If you are good enough you are old enough
Watching probably the two least popular teams in the country at the weekend, ABUs and ABDs take note, I was struck by one common theme. Both Jim Gavin and Ole Gunner Solksjaer are pinning their hopes of glory on youth.
Now it is a bit of a stretch to compare the success enjoyed by Dublin in recent years with Man Utd’s falling off a cliff, but it was noticeable at the weekend that both managers have identified a key element in their strategy, if you are good enough you are old enough.
While Solksjaer may not have much choice due to the randomness of Ed Woodward’s transfer activity, Jim Gavin has shown a ruthless streak that was never more obvious than in the complete annihilation of Mayo in 10 minutes whirlwind minutes at the start of the second half.
What is most impressive about the Dublin approach is that Gavin has no regard for reputation. He left former footballer of the year Bernard Brogan out of his match day squad, he dropped former multiple all Ireland winners in Philly McMahon and Rory O’Carroll in favour of younger players that he felt deserved their chance.
This is not blindly following a policy of youth. He has brought 32-year-old Diamuid Connolly back into the squad as Gavin is ruthlessly clear about picking players who can do the job he needs them to do.
Where he is expertly skilled is in giving every player a clearly defined set of targets. Hit them you have every chance of playing, don’t and you won’t.
Solksjaer greeted the end of the transfer window with enthusiasm that because of the lack of signing of an established striker he now has the opportunity to give Mason Greenwood (academy teenage product) proper development time.
He gushed about the goals that Martial and Rashford would score and the assists he would get from Pogba and James. In one game he was certainly vindicated.
Obviously, it is a long season and Man Utd could easily slip back into the mediocrity they have wallowed in for the past seven or eight seasons.
Solksjaer has pinned his hopes on developing the undoubted youthful talent he has at his disposal. His ability to develop this youth is what will define his time as manager.
What has long been one of the keys of the work I do in building cultures of excellence is the feedback given to players on what is expected of them and clarity on how their performances are evaluated.
The environments I have worked in that have enjoyed most success embrace the concept of given players as much information as possible about their performances and outlining in detail what they need to do to improve.
The great American Basketball coach John Wooden had a simple philosophy when a talented player asked him for guarantees in game time.
Wooden would simply reply that ‘the only thing I will guarantee is that you will be a better player at the end of the season than you are now, the rest is up to you’.
This simple approach clears away a lot of the unnecessary background disharmony of players who are not being selected. This is somewhere that Gavin has been remarkably successful.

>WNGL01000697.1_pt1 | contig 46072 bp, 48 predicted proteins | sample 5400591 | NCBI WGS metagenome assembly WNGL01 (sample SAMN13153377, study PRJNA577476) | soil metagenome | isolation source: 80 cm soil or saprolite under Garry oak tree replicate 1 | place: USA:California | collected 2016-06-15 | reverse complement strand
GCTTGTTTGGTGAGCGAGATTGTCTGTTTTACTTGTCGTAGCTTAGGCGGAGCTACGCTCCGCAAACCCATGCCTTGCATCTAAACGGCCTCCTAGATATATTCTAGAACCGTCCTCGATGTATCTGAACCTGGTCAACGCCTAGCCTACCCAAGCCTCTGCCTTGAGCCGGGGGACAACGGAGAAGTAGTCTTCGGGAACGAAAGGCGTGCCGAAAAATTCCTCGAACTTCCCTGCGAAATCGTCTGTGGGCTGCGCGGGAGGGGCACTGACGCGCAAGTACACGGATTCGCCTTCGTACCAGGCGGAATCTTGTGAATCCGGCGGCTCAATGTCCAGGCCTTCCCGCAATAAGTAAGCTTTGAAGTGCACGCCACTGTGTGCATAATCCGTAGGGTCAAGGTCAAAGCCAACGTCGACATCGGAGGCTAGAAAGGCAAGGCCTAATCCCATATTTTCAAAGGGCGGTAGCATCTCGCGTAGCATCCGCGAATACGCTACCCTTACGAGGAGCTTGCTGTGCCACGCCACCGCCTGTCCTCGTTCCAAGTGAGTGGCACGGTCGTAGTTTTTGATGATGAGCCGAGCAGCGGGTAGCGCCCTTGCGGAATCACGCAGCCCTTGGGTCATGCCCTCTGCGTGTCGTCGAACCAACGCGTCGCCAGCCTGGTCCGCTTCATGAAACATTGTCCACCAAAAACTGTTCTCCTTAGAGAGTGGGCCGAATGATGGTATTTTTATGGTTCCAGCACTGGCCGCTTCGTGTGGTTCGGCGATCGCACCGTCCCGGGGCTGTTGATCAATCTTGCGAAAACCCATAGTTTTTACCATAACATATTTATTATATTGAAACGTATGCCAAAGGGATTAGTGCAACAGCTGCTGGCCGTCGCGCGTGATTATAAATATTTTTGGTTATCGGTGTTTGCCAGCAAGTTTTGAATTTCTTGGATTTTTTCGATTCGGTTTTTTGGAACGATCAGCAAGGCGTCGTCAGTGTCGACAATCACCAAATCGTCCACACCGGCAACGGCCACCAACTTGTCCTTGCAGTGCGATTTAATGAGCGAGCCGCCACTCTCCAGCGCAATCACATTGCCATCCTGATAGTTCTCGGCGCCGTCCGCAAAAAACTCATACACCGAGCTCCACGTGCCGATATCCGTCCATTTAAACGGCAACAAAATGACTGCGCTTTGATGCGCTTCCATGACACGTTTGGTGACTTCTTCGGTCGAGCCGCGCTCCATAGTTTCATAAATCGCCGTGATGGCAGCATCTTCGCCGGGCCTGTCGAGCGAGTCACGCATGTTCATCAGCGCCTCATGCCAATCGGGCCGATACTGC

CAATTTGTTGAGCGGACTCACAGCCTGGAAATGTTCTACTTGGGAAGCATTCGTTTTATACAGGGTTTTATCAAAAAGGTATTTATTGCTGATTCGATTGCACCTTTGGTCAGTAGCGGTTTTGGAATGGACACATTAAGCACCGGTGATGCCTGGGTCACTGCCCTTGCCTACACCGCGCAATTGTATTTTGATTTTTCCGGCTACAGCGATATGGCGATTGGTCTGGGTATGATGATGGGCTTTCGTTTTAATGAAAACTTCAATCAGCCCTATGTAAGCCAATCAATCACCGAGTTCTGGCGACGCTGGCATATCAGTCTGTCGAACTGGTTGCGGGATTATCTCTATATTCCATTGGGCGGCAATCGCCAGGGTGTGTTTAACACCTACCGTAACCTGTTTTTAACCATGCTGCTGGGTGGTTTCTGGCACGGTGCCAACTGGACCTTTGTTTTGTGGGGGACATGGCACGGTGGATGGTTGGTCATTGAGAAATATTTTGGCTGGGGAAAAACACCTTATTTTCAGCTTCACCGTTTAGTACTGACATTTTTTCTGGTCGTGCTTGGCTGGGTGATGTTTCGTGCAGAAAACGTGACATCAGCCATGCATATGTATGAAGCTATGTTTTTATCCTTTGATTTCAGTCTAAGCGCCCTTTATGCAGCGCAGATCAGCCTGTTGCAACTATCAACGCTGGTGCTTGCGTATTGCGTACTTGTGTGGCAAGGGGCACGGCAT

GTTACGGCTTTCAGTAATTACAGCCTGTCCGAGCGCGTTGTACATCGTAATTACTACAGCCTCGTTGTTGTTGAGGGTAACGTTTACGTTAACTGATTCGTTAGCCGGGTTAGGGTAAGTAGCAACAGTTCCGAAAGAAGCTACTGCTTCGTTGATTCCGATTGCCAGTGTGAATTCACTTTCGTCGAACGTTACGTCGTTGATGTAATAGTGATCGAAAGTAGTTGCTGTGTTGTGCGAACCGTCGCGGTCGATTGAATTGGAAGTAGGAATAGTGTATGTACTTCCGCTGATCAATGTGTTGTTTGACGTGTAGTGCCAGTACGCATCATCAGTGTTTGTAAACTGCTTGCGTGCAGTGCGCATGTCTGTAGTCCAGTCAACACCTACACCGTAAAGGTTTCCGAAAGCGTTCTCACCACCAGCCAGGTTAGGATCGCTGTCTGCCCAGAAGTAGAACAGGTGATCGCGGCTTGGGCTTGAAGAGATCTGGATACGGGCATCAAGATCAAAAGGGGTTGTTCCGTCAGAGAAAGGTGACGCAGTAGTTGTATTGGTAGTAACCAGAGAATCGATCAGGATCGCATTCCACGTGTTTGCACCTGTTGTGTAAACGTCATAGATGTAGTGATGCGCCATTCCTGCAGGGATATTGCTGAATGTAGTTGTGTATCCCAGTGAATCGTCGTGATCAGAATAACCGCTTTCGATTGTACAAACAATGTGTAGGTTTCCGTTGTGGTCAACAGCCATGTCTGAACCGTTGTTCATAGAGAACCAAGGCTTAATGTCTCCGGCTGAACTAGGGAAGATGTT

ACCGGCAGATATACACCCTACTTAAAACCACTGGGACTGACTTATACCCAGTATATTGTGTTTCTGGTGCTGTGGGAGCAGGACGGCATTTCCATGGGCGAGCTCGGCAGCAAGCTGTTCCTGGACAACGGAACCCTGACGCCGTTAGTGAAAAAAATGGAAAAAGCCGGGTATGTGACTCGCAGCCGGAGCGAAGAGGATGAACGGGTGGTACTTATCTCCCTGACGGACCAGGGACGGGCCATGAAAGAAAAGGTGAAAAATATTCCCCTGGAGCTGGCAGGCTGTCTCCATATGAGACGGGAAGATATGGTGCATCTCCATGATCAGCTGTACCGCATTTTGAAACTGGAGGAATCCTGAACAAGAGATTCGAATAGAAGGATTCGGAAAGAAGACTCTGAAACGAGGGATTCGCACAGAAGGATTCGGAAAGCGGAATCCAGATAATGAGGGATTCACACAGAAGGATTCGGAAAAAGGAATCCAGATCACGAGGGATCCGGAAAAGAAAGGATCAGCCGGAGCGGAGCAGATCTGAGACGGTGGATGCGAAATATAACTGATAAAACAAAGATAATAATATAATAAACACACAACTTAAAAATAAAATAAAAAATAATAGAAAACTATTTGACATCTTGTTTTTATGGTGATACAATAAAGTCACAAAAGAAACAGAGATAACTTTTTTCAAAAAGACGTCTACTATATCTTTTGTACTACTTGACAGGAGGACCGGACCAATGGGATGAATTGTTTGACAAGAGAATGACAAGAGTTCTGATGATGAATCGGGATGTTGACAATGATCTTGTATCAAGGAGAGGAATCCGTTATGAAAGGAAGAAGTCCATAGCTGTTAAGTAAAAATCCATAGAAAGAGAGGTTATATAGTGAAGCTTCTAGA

Players are playing for the good of the collective rather than personal glory. A point highlighted by the top sport psychologist Steve Peters when he carried out a cultural review of the Dublin set up a few years back.
He identified that a culture of celebrity had developed in Dublin football where having the jersey allowed you to skip queues at night clubs etc. He opined that Dublin would never be successful until that spice boy culture was discarded.
Gavin embraced his report and added a layer where every player is clear of his role. Everyone is pulling in the same direction. No individual is greater than the collective.
Spending time with a friend, Greg Feek, the former All Black and current Irish scrum coach, it has become apparent that this is exactly how Joe Schmidt approaches player development too. Players all speak exceptionally highly of his management style.
But what makes a great man manager? Honesty and clarity in expectations. Schmidt is very clear in what he expects from his players.
He gives every player detailed analysis of their current status technically, tactically, physically and mentally and identifies measurable work ons.
Their future involvement is then dependent on their delivering on these targets. It is very hard to have a personal grievance about involvement in a match day squad when all your targets are within your own control.
This is how Gavin can drop players the calibre of Brogan, McMahon and O’Carroll and not create a massive divide in the squad.
Dublin being one step away from immortality is very much down to their collective belief in the project and every player’s willingness to sacrifice personal glory for the greater good.
Will Dublin complete their five in row? Who can tell the future?
One thing is for sure they will turn up and deliver a performance for each other. As difficult as it may be for ABDs or ABUs, who would argue that sport is not better off with these teams at their peak?